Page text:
Vol. 5 Issue 44 | November 1, 2019
Three Things This Week
1. Gen Z’s Jesus
What it is: According to Barna, once the rising generation of evangelicals leaves the Church, they, unlike previous generations, are unlikely to return.
Why it’s theological: Gen Z seems to be losing their religion for several reasons, including the growing relationship between evangelicalism and politics, as well as their desire to apply Christianity to issues their parents often disagree with them on, like gun control, the environment, healthcare, and social justice. In short, today’s teens are finding it harder to integrate the faith being passed down to them with their burgeoning social and political stances. If your teens are questioning everything, or interpreting Scripture in ways that seem foreign to you, don’t be afraid. What they’re doing is very natural and healthy. As parents, our job is to help them move from merely deconstructing Christianity and into reconstructing a more holistic, vibrant understanding of faith that sees all of these issues through the Jesus lens.
2. Ok, Boomer
What it is: If you’ve been the unfortunate recipient of an “Ok, Boomer” clapback from a teenager recently, you’re not alone. It’s been trending. And it holds much more meaning than the “whatever”s of generations past.
Why you need to understand it: Tired of being derogatorily called “snowflakes” and told how awful Millennials and Gen Zers are, young people have taken to responding “Ok, Boomer” any time someone says something they perceive to be condescending, intolerant, ignorant, entitled, resistant to change, or just out of touch. There are now memes, merch, TikToks, and even a song with the phrase because it so effortlessly encapsulates their frustration at being looked down on and blamed by a generation they see as making choices that “are hurting us and our future.” Rather than reacting to it, it’s an opportunity for older generations to stop generalizing and begin seeing things from their perspective in order to work together toward generational understanding, not generational war.
3. NCAA Reforms (ish)
What it is: On Tuesday, the NCAA voted to start the process of allowing college athletes to profit from the selling of products that use their name, likeness, or image.
Why it misleading: The policy change comes on the heels of the “Fair Pay to Play Act,” which will allow athletes in California to sign endorsement deals and licensing contracts. The NCAA, a dinosaur institution whose questionable policies and ethics rarely benefit student athletes and instead favor the institutions they represent, seems to have made this decision out of self-preservation. For decades, student athletes like Zion Williamson or Trevor Lawrence have made their schools millions of dollars but have only received a scholarship in return. Is that equitable? In a capitalist marketplace, should student athletes be given their fair market worth or is a scholarship sufficient for the value they bring to a university? What do your kids think?
Spotlight: Did you know you’re not getting the full rundown of your teen’s culture every week? That’s right, for $5/month The Culture Translator Premium is an extended email that offers 8 to 10 extra insights covering a wider range of topics every week. And because we believe in its benefits, we’re now offering a free one-month trial with no strings attached! Simply click here to sign up. Your subscription will seamlessly renew at the end of the trial OR you can cancel during that time, no questions asked.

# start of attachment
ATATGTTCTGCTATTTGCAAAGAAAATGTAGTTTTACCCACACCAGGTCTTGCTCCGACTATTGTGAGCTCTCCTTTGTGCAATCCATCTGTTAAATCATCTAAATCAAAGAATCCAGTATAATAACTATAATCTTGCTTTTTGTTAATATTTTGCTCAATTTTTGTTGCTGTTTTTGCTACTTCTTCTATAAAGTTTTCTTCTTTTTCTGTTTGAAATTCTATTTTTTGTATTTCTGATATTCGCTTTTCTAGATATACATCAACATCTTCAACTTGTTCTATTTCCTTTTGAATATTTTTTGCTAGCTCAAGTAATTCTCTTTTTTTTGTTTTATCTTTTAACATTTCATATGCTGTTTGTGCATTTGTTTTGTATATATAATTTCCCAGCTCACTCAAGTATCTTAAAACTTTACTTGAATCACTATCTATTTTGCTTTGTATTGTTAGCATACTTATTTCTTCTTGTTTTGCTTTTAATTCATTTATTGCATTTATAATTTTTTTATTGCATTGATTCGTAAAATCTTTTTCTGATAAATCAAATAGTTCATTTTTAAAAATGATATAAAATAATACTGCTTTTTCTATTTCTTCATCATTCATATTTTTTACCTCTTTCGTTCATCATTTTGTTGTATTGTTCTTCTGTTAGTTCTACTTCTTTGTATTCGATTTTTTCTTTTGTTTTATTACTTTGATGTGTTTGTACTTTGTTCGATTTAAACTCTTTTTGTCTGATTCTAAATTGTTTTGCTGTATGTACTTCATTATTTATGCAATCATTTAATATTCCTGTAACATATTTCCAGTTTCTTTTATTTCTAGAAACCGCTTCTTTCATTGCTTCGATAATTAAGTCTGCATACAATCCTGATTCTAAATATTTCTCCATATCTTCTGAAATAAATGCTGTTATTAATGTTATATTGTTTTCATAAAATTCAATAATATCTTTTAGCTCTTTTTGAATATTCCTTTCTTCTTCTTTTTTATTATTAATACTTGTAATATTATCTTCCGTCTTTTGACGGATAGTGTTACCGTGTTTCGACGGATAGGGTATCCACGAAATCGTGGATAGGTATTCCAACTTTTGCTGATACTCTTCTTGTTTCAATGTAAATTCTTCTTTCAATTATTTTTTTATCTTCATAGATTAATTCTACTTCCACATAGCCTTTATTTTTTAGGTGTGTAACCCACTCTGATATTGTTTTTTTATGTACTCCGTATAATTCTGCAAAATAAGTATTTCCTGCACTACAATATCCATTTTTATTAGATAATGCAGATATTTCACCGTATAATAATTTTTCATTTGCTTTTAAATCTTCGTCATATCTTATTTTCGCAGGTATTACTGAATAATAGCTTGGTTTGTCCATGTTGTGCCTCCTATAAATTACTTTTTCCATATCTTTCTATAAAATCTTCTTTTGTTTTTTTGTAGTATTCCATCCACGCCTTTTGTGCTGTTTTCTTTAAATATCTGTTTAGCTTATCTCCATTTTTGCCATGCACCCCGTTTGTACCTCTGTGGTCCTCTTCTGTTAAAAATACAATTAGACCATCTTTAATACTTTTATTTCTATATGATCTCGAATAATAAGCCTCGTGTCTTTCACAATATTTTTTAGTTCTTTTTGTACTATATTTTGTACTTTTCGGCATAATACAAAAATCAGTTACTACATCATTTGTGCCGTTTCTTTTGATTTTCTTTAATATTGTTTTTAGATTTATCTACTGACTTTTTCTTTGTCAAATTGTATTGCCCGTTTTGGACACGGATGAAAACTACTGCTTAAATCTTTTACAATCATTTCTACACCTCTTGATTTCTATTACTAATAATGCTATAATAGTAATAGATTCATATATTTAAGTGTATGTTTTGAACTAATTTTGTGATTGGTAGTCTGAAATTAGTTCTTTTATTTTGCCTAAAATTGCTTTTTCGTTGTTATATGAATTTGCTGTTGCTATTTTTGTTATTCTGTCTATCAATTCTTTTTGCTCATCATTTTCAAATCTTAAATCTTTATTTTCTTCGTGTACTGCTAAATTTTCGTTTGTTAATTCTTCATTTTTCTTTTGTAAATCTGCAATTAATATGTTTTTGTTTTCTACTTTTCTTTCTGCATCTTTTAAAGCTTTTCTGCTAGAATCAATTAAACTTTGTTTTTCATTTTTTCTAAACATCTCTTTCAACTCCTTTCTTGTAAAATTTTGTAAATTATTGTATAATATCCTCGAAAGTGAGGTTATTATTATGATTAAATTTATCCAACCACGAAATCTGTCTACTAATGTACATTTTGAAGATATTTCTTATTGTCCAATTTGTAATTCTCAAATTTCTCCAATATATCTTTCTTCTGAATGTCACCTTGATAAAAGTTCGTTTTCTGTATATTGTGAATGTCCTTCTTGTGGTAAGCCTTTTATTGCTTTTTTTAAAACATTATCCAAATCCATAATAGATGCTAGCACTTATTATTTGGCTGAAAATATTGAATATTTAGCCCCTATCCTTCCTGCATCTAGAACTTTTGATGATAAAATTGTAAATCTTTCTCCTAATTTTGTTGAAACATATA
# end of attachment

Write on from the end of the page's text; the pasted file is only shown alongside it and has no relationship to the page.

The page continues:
Jesus Is King
In case you somehow missed it, Kanye finally released his much-anticipated and long-delayed ninth album, Jesus Is King, to much controversy. No surprise there as that’s arguably been his MO for most of his career, but this time it’s because it’s a gospel album with no profanity. Truly, both the music world and the Christian world have been in a veritable tizzy trying to make sense of his new faith, sound, direction, and message.
As interesting as it might be to debate whether the “I Am a God” singer is now saved or if he’s simply using Jesus to make a buck, it’s most likely a serious question on most music-loving teenagers’ minds. Is he a Christian? If so, does that mean I can listen to all his music? Does that mean it’s ok to cuss or to look at p*rn (he’s been open about his p*rn use and even creative directed the first-ever P*rnHub awards)? A whole slew of questions can stem from wondering about his faith.
And—surprise!—this is a perfect opportunity to join the conversation.
But it won’t be easy. As evidenced by the myriad articles pondering his genuineness, his actions, his sins, his past, and his theology, there are no clear-cut answers. But that’s why 1. It’s imperative that we do in fact start the conversation with our teens; 2. We keep it an open dialogue; and 3. We ask good questions. For example, if your teen asks, “Is Kanye a Christian?” ask them, “What does it mean to be a Christian?” and let them wrestle it out (while reminding them it’s not our role to judge the hearts of our fellow men, that’s ultimately up to God). If you’re brave enough, you can ask them, “What version of Christianity is Kanye spreading? Does it look like Jesus? Why or why not?” Continue to ask other guiding questions (this article has some great ideas) and even help point them in the right direction.
Besides being more impactful than simply responding with “yes” or “no,” this will inevitably springboard into other important topics, which may not have ever popped up otherwise. And it’s a great opportunity to teach our children to weigh everything—including culture, including their favorite artists—against the standard of Christ Himself.
Keep the Faith!
The Axis Team
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